“When you were deciding to place me for adoption, did you wonder if I would resent you?” Samantha asks her biological mother while visiting her across the country.

 “Yes. I still do.” Debbie responded with honesty.

Samantha, now 27 with four kids and an amazing husband, shares pieces of her story as an adoptee. Her adoption was closed with zero contact until the age of 14 when she and her biological mother set a date to meet. Sam was excited, to say the least. It is an honor and privilege to have her share pieces of her story.

Natalie: When and how did your closed adoption transform into an open adoption?

Sam: When I was about 13 I was at a church camp near Bend, Oregon. There was a forest fire nearby and it was growing rapidly, so we were evacuated without the ability to go back and get things from the cabins. Since I was little, I had a big white bear with a red Toyota t-shirt on it from my biological mom. It was very sentimental and important to me and I was devastated that it may have been burned. Within a few weeks my mom had asked her best friend, who happened to be our adoption agent, if she had any way of contacting my biological mom so I could get another bear. Long story short, my bear ended up being recovered from the fire, and I still have it to this day. But since contact was made with her, we set a date to meet, and I was able to meet in person when I was 14 years old. I wasn’t emotional about it in a negative way at all. I was just excited to meet her.

Natalie: When in your story did you first wonder about your biological family?


Sam: I was always told I was adopted, it was never a secret. My biological mother (Debbie) and I became good friends. I’m actually visiting her home right now for vacation! I think it was around 17 that I became interested in finding my biological father, which is another incredibly long story that is still in progress.

Natalie: What were some of the questions you wrestled through and at what ages?

Sam: What is my medical history? That question always bothered me on medical documents. “I DON’T KNOW IF I HAVE A HISTORY OF HEART DISEASE!!” That one has bugged me for as long as I can remember. Also, Who do I look like? What is my heritage? Do I have any biological siblings? are questions that still haunt me on my paternal half.

Natalie: Is there anything you are still processing/wrestling through regarding your adoption?

Sam: I am currently on the search for my biological father. I grew up being told it was a particular man and actually made contact. We even did a DNA test but it was negative and I (even HE!) was devastated.  I just met one of his daughters last weekend and we are convinced his test is wrong and he may retest. However, back when the test was originally performed and came back negative, it created a division between Debbie and me. She wouldn’t tell me who the other possibility is and I was angry. I still am. I deserve to know if she has an idea who it could be but she said it’s not that simple, I say it is. In the end she asked that I wait until I am 30 which was not going to fly, but with the advice of my pastor’s wife, I’ve handed that to God and am trying very patiently to wait.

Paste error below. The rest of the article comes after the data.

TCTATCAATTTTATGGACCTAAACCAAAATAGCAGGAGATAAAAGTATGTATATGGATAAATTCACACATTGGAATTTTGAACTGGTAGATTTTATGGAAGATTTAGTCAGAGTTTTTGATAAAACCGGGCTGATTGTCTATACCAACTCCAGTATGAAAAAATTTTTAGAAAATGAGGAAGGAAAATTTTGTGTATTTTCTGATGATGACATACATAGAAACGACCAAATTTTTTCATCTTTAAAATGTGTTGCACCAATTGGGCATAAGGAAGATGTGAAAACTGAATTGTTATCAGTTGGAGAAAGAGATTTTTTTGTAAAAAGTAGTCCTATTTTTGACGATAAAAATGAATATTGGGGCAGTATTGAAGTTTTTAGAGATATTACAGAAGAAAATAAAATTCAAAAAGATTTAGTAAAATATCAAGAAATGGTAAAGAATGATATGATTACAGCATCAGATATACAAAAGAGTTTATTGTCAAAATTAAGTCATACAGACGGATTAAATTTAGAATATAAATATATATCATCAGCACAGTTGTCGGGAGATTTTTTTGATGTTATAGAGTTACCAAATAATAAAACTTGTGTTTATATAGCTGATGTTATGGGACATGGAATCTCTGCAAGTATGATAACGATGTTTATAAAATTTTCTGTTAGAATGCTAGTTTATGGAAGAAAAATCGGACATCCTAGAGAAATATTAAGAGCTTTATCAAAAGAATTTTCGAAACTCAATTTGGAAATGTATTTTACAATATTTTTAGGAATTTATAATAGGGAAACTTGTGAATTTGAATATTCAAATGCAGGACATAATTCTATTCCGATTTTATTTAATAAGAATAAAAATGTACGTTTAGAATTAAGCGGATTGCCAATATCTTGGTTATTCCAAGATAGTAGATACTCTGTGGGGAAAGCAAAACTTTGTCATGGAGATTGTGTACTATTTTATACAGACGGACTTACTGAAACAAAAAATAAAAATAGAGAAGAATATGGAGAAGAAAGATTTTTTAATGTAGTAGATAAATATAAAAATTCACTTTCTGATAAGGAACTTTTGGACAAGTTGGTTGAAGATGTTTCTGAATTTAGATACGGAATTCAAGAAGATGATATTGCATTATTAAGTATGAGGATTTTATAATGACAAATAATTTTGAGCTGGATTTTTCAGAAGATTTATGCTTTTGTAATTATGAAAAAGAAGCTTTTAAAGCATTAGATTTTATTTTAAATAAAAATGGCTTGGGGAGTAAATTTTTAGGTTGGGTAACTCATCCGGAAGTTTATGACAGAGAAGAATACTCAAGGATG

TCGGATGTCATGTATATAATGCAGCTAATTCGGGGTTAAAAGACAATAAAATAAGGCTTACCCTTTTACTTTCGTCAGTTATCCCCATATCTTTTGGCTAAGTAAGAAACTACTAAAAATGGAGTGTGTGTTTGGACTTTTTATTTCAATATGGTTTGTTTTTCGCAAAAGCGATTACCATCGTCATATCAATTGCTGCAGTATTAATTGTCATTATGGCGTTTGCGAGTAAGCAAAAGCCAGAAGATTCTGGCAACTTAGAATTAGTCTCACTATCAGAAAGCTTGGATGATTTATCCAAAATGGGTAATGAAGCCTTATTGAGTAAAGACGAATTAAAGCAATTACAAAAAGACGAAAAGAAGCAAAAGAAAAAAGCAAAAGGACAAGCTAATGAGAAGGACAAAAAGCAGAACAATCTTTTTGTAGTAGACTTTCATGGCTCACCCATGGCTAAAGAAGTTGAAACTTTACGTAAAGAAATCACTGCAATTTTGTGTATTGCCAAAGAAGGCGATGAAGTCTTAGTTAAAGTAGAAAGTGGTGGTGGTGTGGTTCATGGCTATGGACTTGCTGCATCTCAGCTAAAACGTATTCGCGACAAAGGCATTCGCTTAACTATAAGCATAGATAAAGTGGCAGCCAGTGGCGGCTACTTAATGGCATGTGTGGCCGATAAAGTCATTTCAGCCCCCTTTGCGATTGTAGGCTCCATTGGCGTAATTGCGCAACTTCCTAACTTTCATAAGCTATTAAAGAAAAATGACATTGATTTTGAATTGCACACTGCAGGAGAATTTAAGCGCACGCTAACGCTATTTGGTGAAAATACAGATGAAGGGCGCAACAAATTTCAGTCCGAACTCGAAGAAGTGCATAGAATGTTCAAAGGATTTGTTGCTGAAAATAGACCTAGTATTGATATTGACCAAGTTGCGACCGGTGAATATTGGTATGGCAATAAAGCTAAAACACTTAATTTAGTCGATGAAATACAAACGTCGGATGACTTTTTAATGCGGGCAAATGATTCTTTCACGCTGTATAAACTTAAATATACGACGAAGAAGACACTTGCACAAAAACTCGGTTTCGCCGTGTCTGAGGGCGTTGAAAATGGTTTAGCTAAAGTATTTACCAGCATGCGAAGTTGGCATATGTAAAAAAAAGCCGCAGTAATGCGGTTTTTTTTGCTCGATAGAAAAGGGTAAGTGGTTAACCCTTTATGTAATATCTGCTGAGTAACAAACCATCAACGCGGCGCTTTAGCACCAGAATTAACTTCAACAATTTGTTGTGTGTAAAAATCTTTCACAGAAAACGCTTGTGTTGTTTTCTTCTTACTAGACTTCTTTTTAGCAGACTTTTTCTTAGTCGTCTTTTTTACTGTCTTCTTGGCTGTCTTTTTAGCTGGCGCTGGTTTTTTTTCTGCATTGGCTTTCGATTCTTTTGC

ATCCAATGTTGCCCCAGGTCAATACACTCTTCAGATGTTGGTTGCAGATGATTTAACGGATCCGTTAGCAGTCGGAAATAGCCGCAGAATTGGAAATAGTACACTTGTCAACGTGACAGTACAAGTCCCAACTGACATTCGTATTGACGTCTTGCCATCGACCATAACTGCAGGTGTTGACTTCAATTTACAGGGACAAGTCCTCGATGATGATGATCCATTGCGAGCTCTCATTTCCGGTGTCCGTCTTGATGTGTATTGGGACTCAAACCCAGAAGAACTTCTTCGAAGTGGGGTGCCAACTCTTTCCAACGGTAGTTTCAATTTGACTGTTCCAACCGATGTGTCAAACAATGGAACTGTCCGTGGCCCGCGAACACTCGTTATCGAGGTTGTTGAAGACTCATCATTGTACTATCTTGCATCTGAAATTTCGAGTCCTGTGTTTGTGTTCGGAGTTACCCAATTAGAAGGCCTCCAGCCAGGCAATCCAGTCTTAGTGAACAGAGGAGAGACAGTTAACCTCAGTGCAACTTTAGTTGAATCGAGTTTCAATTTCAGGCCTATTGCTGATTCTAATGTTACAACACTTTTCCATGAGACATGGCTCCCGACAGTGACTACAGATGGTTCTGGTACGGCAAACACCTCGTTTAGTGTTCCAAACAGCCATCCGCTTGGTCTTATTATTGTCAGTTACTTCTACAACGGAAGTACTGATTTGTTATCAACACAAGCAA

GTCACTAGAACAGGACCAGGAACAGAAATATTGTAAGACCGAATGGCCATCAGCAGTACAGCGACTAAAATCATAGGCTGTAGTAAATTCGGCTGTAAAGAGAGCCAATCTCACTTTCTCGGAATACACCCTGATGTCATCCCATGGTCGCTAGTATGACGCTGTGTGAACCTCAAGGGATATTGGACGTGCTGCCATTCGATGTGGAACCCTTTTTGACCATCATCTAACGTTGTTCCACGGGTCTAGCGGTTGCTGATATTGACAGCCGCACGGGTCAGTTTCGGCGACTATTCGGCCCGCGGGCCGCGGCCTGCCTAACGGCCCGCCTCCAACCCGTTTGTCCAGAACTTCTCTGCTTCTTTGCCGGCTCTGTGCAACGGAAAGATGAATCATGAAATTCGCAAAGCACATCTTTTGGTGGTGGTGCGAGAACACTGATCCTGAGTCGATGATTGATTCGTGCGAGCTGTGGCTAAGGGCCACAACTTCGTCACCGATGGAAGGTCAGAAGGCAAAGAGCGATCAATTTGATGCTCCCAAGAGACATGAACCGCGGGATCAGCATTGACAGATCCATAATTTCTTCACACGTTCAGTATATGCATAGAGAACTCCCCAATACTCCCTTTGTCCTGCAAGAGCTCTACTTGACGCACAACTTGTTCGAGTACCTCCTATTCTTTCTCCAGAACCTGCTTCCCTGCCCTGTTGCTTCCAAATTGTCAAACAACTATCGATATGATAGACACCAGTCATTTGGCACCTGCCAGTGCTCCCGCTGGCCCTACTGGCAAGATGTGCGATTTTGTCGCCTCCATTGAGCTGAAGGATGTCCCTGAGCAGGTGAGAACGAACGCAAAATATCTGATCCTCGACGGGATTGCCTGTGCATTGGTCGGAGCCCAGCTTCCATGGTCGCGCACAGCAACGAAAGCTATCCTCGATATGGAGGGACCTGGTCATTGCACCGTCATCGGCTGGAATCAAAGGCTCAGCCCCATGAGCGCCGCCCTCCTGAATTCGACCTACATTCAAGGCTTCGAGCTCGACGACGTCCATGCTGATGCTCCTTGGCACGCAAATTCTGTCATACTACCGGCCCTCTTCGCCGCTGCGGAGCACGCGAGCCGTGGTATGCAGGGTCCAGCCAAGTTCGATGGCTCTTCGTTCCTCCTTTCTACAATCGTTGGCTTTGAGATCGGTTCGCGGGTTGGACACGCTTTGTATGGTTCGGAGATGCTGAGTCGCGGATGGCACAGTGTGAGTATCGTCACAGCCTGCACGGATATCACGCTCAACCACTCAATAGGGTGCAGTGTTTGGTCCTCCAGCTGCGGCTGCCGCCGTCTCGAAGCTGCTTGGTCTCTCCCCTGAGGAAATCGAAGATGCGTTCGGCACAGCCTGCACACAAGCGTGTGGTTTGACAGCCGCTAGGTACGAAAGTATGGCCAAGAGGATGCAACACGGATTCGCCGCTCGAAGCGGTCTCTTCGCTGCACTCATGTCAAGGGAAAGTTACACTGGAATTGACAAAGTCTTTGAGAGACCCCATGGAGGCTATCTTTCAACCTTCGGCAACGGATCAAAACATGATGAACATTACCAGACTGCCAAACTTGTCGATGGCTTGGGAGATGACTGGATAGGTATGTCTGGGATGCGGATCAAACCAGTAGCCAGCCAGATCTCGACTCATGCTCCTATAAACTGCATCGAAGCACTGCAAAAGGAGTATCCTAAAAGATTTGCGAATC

Natalie: Do you wish you had more or less contact with or information about your birth parents/siblings/extended family?

Sam: Just my paternal side. I am very, VERY connected with my maternal side and it is great!

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Natalie: Have you ever resented your birth parents for choosing to place you for adoption? If so, do you still? If not, why do you think you didn’t or don’t struggle with resentment?

Sam: I never have and never will. My parents made sure to really emphasize how selfLESS it is. She didn’t do it out of convenience for her or because she hated me, she did it BECAUSE she loved me so much that she wanted better for me. They made sure I knew that it was not an easy decision, but probably the most painful one she has ever made. I grew up respecting her for it.

Natalie: Is there anything else you feel would be helpful to share with women or families facing unplanned pregnancies who are unsure what steps to take, who truly feel they are unable to give the life they want to give their precious and so loved child, but fear their child may resent them if they choose adoption?

Sam: PLEASE, choose LIFE. You are giving someone the most wonderful gift. Truly blessing someone beyond what you could imagine. It will be hard. It will be the hardest thing you’ve ever done. It will be impossible, but it will be GOOD. You will be a hero. EVERY child, no matter how they are conceived, is meant to be here. Show them how much you love them by choosing to let them live.

As an adoptee, did you resent your biological parents? As a birth parent, did you wonder if your child would resent you? Did that looming question ever stop haunting you?

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